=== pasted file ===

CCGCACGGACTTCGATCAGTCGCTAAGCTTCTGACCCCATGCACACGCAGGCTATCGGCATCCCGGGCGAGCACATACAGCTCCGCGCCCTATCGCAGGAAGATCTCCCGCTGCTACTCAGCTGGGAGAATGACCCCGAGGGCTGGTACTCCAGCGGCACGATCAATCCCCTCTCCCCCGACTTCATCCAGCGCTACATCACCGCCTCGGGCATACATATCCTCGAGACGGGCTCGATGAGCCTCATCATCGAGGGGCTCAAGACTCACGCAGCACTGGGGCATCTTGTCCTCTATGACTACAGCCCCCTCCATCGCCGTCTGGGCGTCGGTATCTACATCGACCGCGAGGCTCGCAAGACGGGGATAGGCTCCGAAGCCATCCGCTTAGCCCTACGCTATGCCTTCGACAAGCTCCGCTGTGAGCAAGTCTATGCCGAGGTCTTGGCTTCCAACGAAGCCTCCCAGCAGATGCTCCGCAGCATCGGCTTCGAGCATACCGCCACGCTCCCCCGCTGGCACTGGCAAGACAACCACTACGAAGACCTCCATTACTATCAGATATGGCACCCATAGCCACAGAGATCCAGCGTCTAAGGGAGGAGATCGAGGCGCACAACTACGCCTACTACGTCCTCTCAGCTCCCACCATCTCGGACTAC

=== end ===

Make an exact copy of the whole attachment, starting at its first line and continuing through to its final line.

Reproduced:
CCGCACGGACTTCGATCAGTCGCTAAGCTTCTGACCCCATGCACACGCAGGCTATCGGCATCCCGGGCGAGCACATACAGCTCCGCGCCCTATCGCAGGAAGATCTCCCGCTGCTACTCAGCTGGGAGAATGACCCCGAGGGCTGGTACTCCAGCGGCACGATCAATCCCCTCTCCCCCGACTTCATCCAGCGCTACATCACCGCCTCGGGCATACATATCCTCGAGACGGGCTCGATGAGCCTCATCATCGAGGGGCTCAAGACTCACGCAGCACTGGGGCATCTTGTCCTCTATGACTACAGCCCCCTCCATCGCCGTCTGGGCGTCGGTATCTACATCGACCGCGAGGCTCGCAAGACGGGGATAGGCTCCGAAGCCATCCGCTTAGCCCTACGCTATGCCTTCGACAAGCTCCGCTGTGAGCAAGTCTATGCCGAGGTCTTGGCTTCCAACGAAGCCTCCCAGCAGATGCTCCGCAGCATCGGCTTCGAGCATACCGCCACGCTCCCCCGCTGGCACTGGCAAGACAACCACTACGAAGACCTCCATTACTATCAGATATGGCACCCATAGCCACAGAGATCCAGCGTCTAAGGGAGGAGATCGAGGCGCACAACTACGCCTACTACGTCCTCTCAGCTCCCACCATCTCGGACTAC